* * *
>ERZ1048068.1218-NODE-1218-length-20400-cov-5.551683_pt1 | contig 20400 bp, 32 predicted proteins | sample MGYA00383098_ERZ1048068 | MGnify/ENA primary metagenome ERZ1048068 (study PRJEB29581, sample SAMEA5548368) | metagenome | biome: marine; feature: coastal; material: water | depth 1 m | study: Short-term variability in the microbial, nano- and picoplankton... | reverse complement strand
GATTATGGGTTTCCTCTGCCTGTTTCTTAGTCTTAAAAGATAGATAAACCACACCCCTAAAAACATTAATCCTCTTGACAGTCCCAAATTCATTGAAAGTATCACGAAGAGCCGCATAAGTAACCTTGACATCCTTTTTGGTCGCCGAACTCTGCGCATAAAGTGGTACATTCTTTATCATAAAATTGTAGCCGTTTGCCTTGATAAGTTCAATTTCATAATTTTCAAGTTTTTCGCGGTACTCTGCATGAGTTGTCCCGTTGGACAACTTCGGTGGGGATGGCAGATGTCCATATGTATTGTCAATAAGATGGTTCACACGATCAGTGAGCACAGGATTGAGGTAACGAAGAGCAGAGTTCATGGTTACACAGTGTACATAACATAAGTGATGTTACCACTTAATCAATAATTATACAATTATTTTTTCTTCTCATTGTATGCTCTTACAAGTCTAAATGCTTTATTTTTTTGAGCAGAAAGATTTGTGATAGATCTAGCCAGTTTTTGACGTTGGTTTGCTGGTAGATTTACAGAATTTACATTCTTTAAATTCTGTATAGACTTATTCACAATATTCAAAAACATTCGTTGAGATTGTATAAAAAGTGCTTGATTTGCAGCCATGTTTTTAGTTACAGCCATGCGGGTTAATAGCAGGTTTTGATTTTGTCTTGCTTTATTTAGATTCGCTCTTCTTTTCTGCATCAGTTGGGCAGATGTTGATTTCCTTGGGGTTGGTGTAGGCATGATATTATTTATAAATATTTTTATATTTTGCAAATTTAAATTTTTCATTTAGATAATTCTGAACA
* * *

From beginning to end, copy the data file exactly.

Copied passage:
>ERZ1048068.1218-NODE-1218-length-20400-cov-5.551683_pt1 | contig 20400 bp, 32 predicted proteins | sample MGYA00383098_ERZ1048068 | MGnify/ENA primary metagenome ERZ1048068 (study PRJEB29581, sample SAMEA5548368) | metagenome | biome: marine; feature: coastal; material: water | depth 1 m | study: Short-term variability in the microbial, nano- and picoplankton... | reverse complement strand
GATTATGGGTTTCCTCTGCCTGTTTCTTAGTCTTAAAAGATAGATAAACCACACCCCTAAAAACATTAATCCTCTTGACAGTCCCAAATTCATTGAAAGTATCACGAAGAGCCGCATAAGTAACCTTGACATCCTTTTTGGTCGCCGAACTCTGCGCATAAAGTGGTACATTCTTTATCATAAAATTGTAGCCGTTTGCCTTGATAAGTTCAATTTCATAATTTTCAAGTTTTTCGCGGTACTCTGCATGAGTTGTCCCGTTGGACAACTTCGGTGGGGATGGCAGATGTCCATATGTATTGTCAATAAGATGGTTCACACGATCAGTGAGCACAGGATTGAGGTAACGAAGAGCAGAGTTCATGGTTACACAGTGTACATAACATAAGTGATGTTACCACTTAATCAATAATTATACAATTATTTTTTCTTCTCATTGTATGCTCTTACAAGTCTAAATGCTTTATTTTTTTGAGCAGAAAGATTTGTGATAGATCTAGCCAGTTTTTGACGTTGGTTTGCTGGTAGATTTACAGAATTTACATTCTTTAAATTCTGTATAGACTTATTCACAATATTCAAAAACATTCGTTGAGATTGTATAAAAAGTGCTTGATTTGCAGCCATGTTTTTAGTTACAGCCATGCGGGTTAATAGCAGGTTTTGATTTTGTCTTGCTTTATTTAGATTCGCTCTTCTTTTCTGCATCAGTTGGGCAGATGTTGATTTCCTTGGGGTTGGTGTAGGCATGATATTATTTATAAATATTTTTATATTTTGCAAATTTAAATTTTTCATTTAGATAATTCTGAACA